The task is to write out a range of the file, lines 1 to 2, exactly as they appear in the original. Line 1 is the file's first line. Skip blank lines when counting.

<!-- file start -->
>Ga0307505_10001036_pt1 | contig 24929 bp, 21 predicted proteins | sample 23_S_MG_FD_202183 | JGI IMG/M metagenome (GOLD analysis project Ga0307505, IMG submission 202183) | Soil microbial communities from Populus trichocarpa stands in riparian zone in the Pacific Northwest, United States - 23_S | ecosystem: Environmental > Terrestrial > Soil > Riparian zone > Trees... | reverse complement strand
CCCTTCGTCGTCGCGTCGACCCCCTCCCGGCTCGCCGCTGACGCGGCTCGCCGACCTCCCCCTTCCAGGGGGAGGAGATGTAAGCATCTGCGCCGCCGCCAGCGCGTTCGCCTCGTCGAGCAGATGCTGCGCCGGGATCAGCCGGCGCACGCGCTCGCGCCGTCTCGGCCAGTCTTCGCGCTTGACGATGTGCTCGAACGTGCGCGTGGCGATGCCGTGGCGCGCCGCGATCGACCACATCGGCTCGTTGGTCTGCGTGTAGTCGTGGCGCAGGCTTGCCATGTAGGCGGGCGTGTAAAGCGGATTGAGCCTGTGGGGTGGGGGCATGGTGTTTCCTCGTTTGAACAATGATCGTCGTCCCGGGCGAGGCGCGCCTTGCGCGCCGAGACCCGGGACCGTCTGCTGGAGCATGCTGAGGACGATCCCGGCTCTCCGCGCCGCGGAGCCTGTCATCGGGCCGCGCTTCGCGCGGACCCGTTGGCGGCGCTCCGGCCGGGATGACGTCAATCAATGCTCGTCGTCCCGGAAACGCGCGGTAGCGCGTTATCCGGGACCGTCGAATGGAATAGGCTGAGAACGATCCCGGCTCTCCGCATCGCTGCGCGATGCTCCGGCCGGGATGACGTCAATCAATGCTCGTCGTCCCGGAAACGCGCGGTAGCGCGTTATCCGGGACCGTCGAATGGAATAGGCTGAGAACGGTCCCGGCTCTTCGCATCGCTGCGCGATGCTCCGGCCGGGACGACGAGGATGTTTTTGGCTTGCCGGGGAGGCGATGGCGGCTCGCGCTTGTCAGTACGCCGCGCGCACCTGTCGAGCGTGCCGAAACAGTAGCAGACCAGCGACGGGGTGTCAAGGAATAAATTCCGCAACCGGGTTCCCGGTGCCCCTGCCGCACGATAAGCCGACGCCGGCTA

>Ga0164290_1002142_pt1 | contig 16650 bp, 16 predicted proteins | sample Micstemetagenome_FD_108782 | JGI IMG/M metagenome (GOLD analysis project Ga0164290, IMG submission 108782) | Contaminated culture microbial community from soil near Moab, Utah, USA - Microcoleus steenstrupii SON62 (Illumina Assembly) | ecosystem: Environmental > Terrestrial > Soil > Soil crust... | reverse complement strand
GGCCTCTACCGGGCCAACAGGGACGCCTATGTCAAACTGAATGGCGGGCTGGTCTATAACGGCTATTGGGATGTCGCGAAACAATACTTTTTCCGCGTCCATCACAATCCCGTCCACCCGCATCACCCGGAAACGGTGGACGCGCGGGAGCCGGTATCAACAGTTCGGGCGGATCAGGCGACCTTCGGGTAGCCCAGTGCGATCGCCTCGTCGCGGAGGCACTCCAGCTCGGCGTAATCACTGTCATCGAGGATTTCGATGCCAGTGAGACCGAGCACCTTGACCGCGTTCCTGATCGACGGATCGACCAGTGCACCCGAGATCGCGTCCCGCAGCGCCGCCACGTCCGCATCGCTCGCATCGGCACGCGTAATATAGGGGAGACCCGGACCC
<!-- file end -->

>Ga0307505_10001036_pt1 | contig 24929 bp, 21 predicted proteins | sample 23_S_MG_FD_202183 | JGI IMG/M metagenome (GOLD analysis project Ga0307505, IMG submission 202183) | Soil microbial communities from Populus trichocarpa stands in riparian zone in the Pacific Northwest, United States - 23_S | ecosystem: Environmental > Terrestrial > Soil > Riparian zone > Trees... | reverse complement strand
CCCTTCGTCGTCGCGTCGACCCCCTCCCGGCTCGCCGCTGACGCGGCTCGCCGACCTCCCCCTTCCAGGGGGAGGAGATGTAAGCATCTGCGCCGCCGCCAGCGCGTTCGCCTCGTCGAGCAGATGCTGCGCCGGGATCAGCCGGCGCACGCGCTCGCGCCGTCTCGGCCAGTCTTCGCGCTTGACGATGTGCTCGAACGTGCGCGTGGCGATGCCGTGGCGCGCCGCGATCGACCACATCGGCTCGTTGGTCTGCGTGTAGTCGTGGCGCAGGCTTGCCATGTAGGCGGGCGTGTAAAGCGGATTGAGCCTGTGGGGTGGGGGCATGGTGTTTCCTCGTTTGAACAATGATCGTCGTCCCGGGCGAGGCGCGCCTTGCGCGCCGAGACCCGGGACCGTCTGCTGGAGCATGCTGAGGACGATCCCGGCTCTCCGCGCCGCGGAGCCTGTCATCGGGCCGCGCTTCGCGCGGACCCGTTGGCGGCGCTCCGGCCGGGATGACGTCAATCAATGCTCGTCGTCCCGGAAACGCGCGGTAGCGCGTTATCCGGGACCGTCGAATGGAATAGGCTGAGAACGATCCCGGCTCTCCGCATCGCTGCGCGATGCTCCGGCCGGGATGACGTCAATCAATGCTCGTCGTCCCGGAAACGCGCGGTAGCGCGTTATCCGGGACCGTCGAATGGAATAGGCTGAGAACGGTCCCGGCTCTTCGCATCGCTGCGCGATGCTCCGGCCGGGACGACGAGGATGTTTTTGGCTTGCCGGGGAGGCGATGGCGGCTCGCGCTTGTCAGTACGCCGCGCGCACCTGTCGAGCGTGCCGAAACAGTAGCAGACCAGCGACGGGGTGTCAAGGAATAAATTCCGCAACCGGGTTCCCGGTGCCCCTGCCGCACGATAAGCCGACGCCGGCTA